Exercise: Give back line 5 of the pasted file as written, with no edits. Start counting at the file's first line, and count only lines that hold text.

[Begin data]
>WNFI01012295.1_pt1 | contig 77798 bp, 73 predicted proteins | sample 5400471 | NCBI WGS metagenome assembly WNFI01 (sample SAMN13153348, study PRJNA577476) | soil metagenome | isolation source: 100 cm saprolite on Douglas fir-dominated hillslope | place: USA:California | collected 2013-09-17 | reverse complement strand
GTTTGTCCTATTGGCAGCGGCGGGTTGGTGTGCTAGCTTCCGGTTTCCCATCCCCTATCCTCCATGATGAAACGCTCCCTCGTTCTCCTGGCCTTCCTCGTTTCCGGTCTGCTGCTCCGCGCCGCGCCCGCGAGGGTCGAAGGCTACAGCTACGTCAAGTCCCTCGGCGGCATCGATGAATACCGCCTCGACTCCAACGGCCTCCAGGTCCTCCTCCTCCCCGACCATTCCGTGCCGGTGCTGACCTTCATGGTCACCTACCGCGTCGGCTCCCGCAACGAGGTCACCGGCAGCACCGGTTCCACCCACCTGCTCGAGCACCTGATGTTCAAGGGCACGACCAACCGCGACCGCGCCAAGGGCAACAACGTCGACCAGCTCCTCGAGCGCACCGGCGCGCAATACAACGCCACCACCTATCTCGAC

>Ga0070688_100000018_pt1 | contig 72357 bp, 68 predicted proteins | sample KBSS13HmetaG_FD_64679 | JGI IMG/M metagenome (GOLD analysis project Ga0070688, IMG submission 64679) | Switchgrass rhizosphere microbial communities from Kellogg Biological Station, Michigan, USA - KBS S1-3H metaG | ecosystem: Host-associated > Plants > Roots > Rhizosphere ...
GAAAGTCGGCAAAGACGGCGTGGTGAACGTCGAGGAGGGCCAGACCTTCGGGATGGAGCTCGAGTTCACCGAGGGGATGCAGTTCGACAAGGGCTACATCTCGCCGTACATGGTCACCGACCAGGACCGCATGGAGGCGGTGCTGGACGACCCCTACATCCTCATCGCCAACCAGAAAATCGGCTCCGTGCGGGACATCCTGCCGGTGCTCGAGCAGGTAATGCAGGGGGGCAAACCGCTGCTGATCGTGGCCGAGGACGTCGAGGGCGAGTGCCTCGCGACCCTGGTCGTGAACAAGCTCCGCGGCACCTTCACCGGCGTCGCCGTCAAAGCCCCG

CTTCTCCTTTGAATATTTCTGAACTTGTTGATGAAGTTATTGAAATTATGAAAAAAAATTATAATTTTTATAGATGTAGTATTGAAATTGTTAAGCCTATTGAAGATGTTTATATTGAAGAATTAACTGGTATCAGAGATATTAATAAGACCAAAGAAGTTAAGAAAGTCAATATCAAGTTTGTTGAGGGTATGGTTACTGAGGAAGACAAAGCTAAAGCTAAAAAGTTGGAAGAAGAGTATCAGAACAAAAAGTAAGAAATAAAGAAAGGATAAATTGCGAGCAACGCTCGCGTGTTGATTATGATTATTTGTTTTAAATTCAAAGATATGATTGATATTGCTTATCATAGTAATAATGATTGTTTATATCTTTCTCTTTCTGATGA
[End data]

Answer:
CTTCTCCTTTGAATATTTCTGAACTTGTTGATGAAGTTATTGAAATTATGAAAAAAAATTATAATTTTTATAGATGTAGTATTGAAATTGTTAAGCCTATTGAAGATGTTTATATTGAAGAATTAACTGGTATCAGAGATATTAATAAGACCAAAGAAGTTAAGAAAGTCAATATCAAGTTTGTTGAGGGTATGGTTACTGAGGAAGACAAAGCTAAAGCTAAAAAGTTGGAAGAAGAGTATCAGAACAAAAAGTAAGAAATAAAGAAAGGATAAATTGCGAGCAACGCTCGCGTGTTGATTATGATTATTTGTTTTAAATTCAAAGATATGATTGATATTGCTTATCATAGTAATAATGATTGTTTATATCTTTCTCTTTCTGATGA